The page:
5. Great story John! Thank you Brian, Dean, Woody, Lloyd and Pam. Many Thousands of people have really enjoyed the fruits of your labor! We have had a lot of fun because of you. Enjoy your retirement!

  6. Another awesome story John!
    Congratulations to the folks going on to the next stage of life! Thank you for all of your hard work over the years that has kept me an Arctic Cat guy for over 30 years! Hopefully these folks will have some time to share their stories with John so that he can share them with us Arctic faithful!

  7. Impressed that Cat is welding pipes in-house. Seems like that’s a job that could be farmed out. But it you really want it done right, do it yourself.

  8. Dear John,

    Just wondering if I could come and work for you. Pool Boy, Driver, Camera man, Tuner, Associate editor and what ever else you need. Will work for food. Please advise is this would work for you. Love the articles and keep up the great work!!!!!

  9. Great story!
    I guess you expect great people like these to be around forever…Congratulations on a job well-done.
    I know Brian and Dean had a huge inpact in my life, either racing snocross or working on my vintage sleds

  10. Nice story about the people and the product šŸ™‚ So the pipes are still made in house, huh? Cool. I wonder where the 2014 sled clutches are coming from? Hopefully you didn’t see any large boxes of ‘imported’ clutches.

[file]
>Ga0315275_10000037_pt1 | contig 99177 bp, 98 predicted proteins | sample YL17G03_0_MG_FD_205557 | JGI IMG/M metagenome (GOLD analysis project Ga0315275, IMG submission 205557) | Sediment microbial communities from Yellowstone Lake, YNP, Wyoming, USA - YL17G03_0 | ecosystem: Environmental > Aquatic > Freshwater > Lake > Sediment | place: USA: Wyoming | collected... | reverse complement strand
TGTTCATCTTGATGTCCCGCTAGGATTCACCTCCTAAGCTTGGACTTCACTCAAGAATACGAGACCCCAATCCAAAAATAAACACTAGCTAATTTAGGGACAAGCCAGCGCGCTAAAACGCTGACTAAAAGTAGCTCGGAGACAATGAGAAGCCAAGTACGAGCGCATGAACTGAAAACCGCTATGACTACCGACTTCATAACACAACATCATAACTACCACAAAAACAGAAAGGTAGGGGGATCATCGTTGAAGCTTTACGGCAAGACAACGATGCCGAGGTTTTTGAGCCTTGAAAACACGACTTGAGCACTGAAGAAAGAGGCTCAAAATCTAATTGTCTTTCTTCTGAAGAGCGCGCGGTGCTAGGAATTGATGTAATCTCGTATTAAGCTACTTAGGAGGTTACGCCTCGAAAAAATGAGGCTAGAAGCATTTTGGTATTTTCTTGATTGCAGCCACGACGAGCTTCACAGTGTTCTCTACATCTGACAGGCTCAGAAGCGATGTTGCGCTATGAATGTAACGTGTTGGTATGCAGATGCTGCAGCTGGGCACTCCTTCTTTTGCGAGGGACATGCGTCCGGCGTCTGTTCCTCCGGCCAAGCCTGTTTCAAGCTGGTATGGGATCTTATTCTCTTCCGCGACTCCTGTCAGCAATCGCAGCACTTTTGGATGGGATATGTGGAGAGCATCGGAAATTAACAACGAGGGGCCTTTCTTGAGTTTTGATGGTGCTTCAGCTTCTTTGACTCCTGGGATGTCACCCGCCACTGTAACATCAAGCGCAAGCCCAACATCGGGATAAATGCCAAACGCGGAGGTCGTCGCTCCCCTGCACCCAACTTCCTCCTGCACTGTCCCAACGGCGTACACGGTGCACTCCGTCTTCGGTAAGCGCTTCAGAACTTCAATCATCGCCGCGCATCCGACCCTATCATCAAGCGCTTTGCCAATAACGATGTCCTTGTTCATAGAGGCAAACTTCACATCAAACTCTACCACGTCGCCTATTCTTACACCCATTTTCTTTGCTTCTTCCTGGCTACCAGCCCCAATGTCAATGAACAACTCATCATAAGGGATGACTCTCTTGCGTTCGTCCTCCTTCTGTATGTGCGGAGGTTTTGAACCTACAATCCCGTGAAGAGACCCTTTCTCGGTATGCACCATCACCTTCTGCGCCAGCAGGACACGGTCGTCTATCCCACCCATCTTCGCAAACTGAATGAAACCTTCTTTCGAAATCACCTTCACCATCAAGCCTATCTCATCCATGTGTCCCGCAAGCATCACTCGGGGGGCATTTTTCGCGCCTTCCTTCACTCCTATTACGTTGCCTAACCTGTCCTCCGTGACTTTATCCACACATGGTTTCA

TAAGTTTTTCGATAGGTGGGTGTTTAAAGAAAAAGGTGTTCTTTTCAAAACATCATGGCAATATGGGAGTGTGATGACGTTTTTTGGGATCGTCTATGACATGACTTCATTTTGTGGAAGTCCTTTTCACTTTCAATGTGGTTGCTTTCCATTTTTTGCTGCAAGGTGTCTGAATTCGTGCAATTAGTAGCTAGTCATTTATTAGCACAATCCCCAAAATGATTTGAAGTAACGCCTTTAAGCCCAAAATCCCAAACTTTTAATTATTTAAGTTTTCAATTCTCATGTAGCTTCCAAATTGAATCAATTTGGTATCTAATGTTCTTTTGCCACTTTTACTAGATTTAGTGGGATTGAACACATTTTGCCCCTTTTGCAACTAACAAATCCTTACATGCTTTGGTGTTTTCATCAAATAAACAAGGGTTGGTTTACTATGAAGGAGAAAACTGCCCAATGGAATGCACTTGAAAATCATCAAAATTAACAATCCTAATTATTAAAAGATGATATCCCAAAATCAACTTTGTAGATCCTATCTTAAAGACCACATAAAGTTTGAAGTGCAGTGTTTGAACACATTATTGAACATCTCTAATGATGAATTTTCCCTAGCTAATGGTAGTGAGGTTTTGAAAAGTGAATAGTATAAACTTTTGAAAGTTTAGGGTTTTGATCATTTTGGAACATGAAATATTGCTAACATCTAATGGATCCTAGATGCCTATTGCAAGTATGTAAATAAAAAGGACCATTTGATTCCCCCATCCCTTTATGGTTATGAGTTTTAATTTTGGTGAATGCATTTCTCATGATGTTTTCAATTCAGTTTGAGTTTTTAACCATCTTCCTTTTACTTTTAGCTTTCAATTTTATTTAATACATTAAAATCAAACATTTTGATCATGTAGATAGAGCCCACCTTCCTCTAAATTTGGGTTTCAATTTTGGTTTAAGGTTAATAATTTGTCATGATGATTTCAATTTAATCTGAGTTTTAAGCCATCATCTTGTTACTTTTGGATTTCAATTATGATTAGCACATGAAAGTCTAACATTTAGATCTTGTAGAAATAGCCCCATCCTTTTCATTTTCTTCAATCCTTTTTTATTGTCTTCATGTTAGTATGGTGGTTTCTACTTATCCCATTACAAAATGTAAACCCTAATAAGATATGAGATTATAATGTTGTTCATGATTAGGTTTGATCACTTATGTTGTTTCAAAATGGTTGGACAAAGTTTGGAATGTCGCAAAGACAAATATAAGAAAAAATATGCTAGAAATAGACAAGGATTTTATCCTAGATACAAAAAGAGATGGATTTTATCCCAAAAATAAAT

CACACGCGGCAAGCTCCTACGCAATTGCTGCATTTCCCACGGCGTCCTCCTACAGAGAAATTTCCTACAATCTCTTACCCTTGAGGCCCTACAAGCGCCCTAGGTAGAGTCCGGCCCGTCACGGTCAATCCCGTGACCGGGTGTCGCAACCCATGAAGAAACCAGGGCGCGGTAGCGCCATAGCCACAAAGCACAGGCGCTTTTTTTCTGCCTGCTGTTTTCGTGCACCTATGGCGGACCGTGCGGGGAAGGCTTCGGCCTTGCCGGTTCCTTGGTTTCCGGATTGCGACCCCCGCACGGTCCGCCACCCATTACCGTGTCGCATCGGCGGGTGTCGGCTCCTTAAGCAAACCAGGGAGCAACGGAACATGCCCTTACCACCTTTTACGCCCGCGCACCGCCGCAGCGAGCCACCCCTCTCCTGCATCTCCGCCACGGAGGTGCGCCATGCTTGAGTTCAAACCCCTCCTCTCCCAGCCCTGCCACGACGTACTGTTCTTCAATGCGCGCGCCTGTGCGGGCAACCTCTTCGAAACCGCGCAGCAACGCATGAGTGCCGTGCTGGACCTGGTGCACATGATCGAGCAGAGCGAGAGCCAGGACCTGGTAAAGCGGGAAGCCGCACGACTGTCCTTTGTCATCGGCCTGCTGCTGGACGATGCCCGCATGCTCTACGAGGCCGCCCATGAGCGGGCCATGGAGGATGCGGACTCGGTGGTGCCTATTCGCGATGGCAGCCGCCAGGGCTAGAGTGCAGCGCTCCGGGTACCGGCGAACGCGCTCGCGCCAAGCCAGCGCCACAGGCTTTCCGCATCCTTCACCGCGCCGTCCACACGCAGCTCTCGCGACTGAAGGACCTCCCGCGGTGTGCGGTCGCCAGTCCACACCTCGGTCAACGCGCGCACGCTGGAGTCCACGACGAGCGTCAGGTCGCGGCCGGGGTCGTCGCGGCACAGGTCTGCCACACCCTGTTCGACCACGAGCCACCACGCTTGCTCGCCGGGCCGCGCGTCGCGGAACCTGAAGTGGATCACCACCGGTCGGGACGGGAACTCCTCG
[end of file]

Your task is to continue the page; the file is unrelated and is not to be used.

11. Lots of fond memories, nice to see all the familiar faces! Brian, Pam, Gary, Tim, Tom, Kale, Dean Best of wishes to all!

  12. Yup, I worked with both of these guys and they are a class act. I don’t think for a second that Dean will retire and Brian I do have fond memories of our Houseboat trips to the “Lake of the Woods”.

  13. Schuster, my brother & myself were talking at Pam’s (mom’s) retirement party and we agreed that admission could’ve been charged for attendance. It was a who’s who in Arctic Cat history.

    Past President John Penn (who made certain to let me know he knew my dad) from the early 70’s was there, the condo crew Brian Espeseth, Dean Lawrenz, Barb (the late Bill) Hahn, Ole Tweet, Bill Ness, Roger (Mr.) Skime, Leon Johnson all made appearances, Chris Twomey, Don Eide, Greg Spaulding, Fern Peters, Russ Ebert, Mike Kloety, Joey Hallstrom, Tim Benedict…and many more.